Hello travellers! If you are planning to travel to the Kansai region soon, this post is for you.
As many of you might be aware, there have been announcements of a massive price hike all types of Japan Rail Passes, which have caused many keen tourists to have second thoughts about booking their flights to Japan, given airfares nowadays are not exactly the most affordable either.
Although I think that international travelers are still enjoying huge benefits in saving if they properly utilize their now more-expensive-passes compared to us residents here who could not even get our hands on those delicious discounts, I do want to give an alternative if you are looking for something else, especially when you are bored of the usual (and now very, very crowded) Kyoto and Osaka.
Introducing Kintetsu Railway’s KINTETSU RAIL PASS!
Come on, let’s open that door to more amazing places in Japan!
KINTETSU RAIL PASS
What is KINTETSU RAIL PASS?
I know the train system in Japan can get rather intimidating. It took me years to get used to Tokyo’s spider-web subway system, but if you are going to Kansai, chances are it would be very helpful if you familiarize yourself with Kintetsu Rail Pass.
Kintetsu Railway has the largest railway system in Japan, after JR. The areas it covers include 5 prefectures: Osaka, Kyoto, Nara, Aichi (Nagoya) and Mie.
There are 4 types of passes which you can learn about more over at Kintetsu’s website, but if you are planning to sightsee the Kansai region for more than 2 days, I would definitely recommend getting the KINTETSU RAIL PASS Plus for five-day unlimited rides which is JPY5100. If you purchase it before your trip to Japan, you can even enjoy a discounted rate of JPY4900!
That is insanely affordable, considering that a round trip on the limited express would have made the pass worth all that’s paid.
The KINTETSU RAIL PASS Plus covers all of Kintetsu Line, with the additional bonus of Iga Tetsudo Line, as well as bus rides for Nara Kotsu Bus, Mie Kotsu Bus and more.
Who should get the KINTETSU RAIL PASS?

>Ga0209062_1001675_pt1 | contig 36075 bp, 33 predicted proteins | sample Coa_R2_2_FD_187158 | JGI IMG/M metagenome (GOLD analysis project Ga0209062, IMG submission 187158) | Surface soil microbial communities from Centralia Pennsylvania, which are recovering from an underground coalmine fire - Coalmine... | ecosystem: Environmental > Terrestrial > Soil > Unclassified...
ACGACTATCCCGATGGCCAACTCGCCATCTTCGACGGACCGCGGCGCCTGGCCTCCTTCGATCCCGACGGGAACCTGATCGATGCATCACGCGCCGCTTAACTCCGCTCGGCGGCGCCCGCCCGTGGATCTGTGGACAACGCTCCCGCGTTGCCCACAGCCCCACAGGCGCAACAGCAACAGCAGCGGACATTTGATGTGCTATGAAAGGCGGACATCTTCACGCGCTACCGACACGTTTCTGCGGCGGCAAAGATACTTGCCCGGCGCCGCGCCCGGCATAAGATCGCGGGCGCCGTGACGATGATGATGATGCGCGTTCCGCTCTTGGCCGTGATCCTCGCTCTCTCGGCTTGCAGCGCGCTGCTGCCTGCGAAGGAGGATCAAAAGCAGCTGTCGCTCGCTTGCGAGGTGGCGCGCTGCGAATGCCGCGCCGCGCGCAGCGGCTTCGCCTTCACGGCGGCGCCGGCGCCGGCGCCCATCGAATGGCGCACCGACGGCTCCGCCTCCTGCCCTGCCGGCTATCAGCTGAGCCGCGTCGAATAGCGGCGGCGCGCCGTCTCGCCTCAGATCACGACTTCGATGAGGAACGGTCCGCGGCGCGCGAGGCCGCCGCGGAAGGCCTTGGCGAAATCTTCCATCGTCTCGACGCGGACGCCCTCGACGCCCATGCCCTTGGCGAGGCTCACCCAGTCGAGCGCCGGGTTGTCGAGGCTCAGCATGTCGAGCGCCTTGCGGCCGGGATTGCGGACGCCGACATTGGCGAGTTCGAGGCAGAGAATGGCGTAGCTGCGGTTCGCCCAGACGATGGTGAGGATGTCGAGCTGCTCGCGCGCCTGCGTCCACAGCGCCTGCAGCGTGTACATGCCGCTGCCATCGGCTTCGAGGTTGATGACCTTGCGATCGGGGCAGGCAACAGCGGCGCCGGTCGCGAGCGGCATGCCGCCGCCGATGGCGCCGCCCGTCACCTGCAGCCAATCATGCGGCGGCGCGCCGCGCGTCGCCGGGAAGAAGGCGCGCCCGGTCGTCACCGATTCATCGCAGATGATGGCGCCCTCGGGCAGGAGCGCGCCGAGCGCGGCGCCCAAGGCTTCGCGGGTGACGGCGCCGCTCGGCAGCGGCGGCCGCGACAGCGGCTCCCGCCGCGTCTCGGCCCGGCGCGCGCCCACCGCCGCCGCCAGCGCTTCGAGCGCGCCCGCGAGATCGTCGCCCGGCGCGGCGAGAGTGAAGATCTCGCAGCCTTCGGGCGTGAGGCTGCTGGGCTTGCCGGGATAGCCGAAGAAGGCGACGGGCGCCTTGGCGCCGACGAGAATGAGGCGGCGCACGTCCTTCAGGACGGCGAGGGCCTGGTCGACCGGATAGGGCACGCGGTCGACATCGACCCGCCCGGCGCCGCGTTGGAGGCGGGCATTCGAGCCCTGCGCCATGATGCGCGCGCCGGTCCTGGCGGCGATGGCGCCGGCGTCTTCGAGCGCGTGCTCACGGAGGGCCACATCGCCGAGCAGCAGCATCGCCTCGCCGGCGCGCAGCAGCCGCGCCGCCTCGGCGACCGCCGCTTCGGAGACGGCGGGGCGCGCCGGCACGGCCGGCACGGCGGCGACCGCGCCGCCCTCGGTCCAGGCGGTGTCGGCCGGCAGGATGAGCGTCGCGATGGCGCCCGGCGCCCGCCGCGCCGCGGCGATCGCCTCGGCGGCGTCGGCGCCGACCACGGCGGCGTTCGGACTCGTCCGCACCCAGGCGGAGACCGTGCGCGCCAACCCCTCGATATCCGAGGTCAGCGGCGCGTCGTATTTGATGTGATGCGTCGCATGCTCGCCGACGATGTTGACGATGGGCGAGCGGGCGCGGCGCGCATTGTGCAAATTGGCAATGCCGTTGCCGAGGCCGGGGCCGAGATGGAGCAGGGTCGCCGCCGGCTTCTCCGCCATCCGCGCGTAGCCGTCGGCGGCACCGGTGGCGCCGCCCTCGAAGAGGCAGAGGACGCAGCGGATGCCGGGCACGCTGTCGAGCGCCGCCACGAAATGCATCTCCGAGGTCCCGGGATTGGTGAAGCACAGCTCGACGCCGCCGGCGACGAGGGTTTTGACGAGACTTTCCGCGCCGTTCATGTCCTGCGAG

Since the pass covers a large part of Nara and Mie prefecture, it would be most beneficial if you are planning to visit these two prefectures, which has, I must admit, so so so much to offer than anyone could ever imagined, including myself. Mie itself is a treasure trove of hidden gems, I recommend you to go through my travel articles about Mie Prefecture to decide for yourself.
For those who fly in from Kansai International Airport, I would recommend you to spend your first or last day in Osaka for the long-due shopping and city vibe, and spare the rest of your trip deep-diving into the less explored destinations in Nara and Mie.
I will be detailing my 3-Day trip using the KINTETSU RAIL PASS, although for you travelers you should be fitting in more attractions into your itinerary than mine, but hopefully what you will read below will give you an idea of the unique experiences you can enjoy in Mie and Nara.
Are we ready? Let’s go!
One of the coolest things about KINTETSU RAIL PASS is that you can get unlimited rides on Kintetsu’s many sightseeing trains, as long as you top up for the limited express fare.
This is AONIYOSHI, Kintetsu’s latest sightseeing limited express that connects Osaka and Kyoto to Nara. We took our ride from Kyoto Station, and it takes about just 40-mins to Kintetsu-Nara Station.
Not only Wi-Fi service is available, there are also luggage compartments where you can store your large luggages, so you can just enjoy the ride on the spacious seats.
There’s a sales counter in Car 2, where you can order a quick snack and drinks, get your hands on limited edition souvenirs, many of which made in Nara!
Just shortly before we arrive at Kintetsu-Nara Station (about 4-mins away if I am not mistaken), you can spot the Heijo Palace–the imperial palace back in Nara period, before the capital was moved to Kyoto. With Kintetsu you can easily access one of the most underrated historical attractions in Nara.
Check out AONIYOSHI here!